Peter wrote to a group of people who, though they had never seen the Lord—as he had seen the Lord—they believed in Him, in what He would bring to them (salvation, see verse 9), and were filled with an inexpressible and glorious joy.

The Greek word doxazo can be found twice within the few words of 1 Peter 1:8. Doxazo comes from the root word doxa. Doxa is translated “glory,” “glorious,” “honor,” and “praise.” When reading doxa within the New Testament scriptures we get a sense of something magnificent, majestic, and excellent. There is a supremacy and a need to render to the Lord that which belongs solely to Him: our praise, our honor, and our worship. In doing so, we glorify Him. By using the word doxazo the writer pens a manifestation and acknowledgement to God for what He has done.

We must stand and sing!

What has God done for you lately? Think outside the obvious and to the little things you might not have noticed. For example, when I woke up this morning the world was dark outside my window. I poured my coffee then came back to my office to read a while. My cup was empty so I went back to the kitchen for more. Glancing out the wide window over the sinks I noticed the sun’s light in its first peek over the horizon. The sky around it had turned an incredible shade of pink. A fuchsia, really. “Wow,” I said to no one. “Look at that.”

I leaned my forearms onto the counter and watched for a few minutes more, then whispered, “God, you are so good.”

Later today, I noted the more obvious reason to thank God: a much needed check I’d been waiting for came in the mail. Praise God from whom all blessings flow!

So let’s go back and look at Peter’s words: Though you have not seen him, you love him; and even though you do not see him now, you believe in him and are doxazo (filled) with an inexpressible and doxazo (glorious) joy.

Being so filled the heart overflows and, in praise, brings glory back to God.

But what if I—what if we—never bothered to give the praise and glory and honor to the one who deserves it? How would God—no, how would we—be effected?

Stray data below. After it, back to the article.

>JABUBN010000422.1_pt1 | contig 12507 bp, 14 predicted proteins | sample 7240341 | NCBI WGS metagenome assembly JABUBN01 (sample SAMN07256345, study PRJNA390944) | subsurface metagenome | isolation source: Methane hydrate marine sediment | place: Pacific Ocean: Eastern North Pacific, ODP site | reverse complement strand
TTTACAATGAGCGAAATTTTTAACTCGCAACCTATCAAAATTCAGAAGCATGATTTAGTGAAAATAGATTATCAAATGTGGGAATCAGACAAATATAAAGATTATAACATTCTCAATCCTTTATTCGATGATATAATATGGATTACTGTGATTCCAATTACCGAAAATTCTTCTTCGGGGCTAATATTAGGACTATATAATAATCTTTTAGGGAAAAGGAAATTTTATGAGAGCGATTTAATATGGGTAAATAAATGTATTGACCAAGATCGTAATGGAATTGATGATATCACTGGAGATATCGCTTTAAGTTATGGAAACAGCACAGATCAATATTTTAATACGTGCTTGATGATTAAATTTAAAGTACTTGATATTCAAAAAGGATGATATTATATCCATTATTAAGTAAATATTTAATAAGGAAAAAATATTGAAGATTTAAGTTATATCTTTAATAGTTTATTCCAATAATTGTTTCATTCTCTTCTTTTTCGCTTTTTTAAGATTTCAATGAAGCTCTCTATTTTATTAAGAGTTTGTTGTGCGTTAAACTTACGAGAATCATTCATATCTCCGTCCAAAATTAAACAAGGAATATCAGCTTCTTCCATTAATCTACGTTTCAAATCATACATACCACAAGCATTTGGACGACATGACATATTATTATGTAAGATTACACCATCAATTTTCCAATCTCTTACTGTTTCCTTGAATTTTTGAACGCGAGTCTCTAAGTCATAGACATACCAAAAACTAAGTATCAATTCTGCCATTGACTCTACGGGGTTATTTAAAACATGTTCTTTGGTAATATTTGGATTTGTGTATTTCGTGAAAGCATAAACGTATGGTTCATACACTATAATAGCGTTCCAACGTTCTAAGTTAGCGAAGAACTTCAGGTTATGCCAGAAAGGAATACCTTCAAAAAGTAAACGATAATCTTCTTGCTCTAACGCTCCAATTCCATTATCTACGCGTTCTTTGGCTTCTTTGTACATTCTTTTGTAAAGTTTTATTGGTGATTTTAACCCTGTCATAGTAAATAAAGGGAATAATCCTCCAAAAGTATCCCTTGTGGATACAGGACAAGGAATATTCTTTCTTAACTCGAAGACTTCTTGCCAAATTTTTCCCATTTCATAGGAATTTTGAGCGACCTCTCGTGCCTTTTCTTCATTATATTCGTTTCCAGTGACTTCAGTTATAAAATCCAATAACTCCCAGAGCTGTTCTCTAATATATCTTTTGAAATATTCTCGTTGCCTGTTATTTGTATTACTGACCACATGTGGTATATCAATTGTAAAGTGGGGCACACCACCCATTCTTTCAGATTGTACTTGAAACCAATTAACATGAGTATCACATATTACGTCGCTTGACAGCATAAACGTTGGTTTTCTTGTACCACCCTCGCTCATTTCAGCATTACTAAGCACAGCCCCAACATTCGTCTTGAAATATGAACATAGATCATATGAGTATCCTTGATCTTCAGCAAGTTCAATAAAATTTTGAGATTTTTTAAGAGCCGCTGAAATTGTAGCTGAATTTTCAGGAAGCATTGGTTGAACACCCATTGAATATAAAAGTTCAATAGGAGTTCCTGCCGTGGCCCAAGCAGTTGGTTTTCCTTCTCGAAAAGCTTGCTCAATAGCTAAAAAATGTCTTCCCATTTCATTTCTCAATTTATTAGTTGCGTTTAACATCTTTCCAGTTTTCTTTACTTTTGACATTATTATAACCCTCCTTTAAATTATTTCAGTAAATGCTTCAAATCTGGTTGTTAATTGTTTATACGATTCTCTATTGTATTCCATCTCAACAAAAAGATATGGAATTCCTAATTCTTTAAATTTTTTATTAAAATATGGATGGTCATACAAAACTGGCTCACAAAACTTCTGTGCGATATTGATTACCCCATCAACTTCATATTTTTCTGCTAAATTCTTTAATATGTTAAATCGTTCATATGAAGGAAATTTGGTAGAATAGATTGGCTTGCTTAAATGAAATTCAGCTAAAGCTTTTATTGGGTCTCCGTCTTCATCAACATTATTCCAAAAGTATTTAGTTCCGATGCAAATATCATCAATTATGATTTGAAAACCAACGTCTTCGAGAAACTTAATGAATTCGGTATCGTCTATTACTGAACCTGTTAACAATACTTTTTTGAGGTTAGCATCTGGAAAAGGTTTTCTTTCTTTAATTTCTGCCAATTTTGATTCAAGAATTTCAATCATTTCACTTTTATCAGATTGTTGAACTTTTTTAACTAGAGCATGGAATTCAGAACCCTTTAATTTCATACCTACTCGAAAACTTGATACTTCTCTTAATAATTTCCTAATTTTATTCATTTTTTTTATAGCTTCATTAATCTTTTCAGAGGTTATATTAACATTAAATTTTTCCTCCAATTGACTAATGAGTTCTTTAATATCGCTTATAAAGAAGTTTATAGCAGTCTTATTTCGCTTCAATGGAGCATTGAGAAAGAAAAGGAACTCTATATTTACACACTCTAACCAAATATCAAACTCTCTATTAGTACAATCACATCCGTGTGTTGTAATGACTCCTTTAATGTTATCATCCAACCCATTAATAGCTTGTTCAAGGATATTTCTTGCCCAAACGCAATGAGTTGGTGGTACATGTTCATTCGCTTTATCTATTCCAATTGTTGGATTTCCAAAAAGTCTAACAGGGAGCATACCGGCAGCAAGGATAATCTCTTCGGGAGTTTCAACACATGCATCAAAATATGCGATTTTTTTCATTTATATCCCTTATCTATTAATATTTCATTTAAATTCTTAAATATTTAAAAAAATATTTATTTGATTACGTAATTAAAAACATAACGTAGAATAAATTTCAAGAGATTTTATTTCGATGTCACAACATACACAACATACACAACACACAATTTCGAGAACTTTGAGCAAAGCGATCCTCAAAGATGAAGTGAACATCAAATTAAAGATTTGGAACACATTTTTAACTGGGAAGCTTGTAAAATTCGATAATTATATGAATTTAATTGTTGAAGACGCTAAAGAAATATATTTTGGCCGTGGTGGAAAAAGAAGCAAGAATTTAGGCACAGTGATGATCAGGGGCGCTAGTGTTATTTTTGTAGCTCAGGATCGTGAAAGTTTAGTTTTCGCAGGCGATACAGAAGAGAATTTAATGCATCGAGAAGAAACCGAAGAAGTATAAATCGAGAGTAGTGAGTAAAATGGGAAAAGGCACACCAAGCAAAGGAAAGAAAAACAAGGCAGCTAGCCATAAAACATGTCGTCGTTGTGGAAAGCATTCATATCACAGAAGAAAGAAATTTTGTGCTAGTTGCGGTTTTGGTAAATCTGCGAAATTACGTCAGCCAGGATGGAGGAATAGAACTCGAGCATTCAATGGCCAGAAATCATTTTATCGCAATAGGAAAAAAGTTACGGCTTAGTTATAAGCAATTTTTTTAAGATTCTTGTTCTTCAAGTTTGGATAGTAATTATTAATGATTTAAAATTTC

The answer lies in the word ending 1 Peter 1:8. That word is: joy. Chara, it reads in Greek. Joy given, joy received.

What I find amazing about the word chara—joy—is its very definition. The Lord gives to us, whether spectacular sunrises or checks received in the nick of time. He gives us answers to our prayers, He “opens the floodgates of heaven and pours out so much blessing that [we] will not have room enough for it.” (Malachi 3:10) This is, for the recipient joy. And in expressing that joy—by offering our praise, our doxa—we are then returning the joy to Him. And then, Him back to us, until we are doxazo—filled—to overflowing…to the point of it being inexpressible.

And then, the whole earth is full of his glory.

And so the next time you sing…

In 1874 Thomas Ken wrote the song Awake, My Soul, and with the Sun. The last verse of this hymn contains the song many know as The Doxology.

And so, the next time you sing “Praise God from whom all blessings flow…praise Him all creatures here below…Praise Him above, ye heavenly hosts…Praise Father, Son, and Holy Ghost!”… think of all the reasons you have to honor Him, to praise Him, and to extol Him. To magnify His greatness. Think of all He has given to you and, filled to overflowing, return the joy.

Eva Marie Everson’s book Reflections of Israel; A Personal Journey to God’s Holy Land (Thomas Nelson/Nelson Bibles) will release May, 2008. For more information about the book and Eva’s speaking topics, go t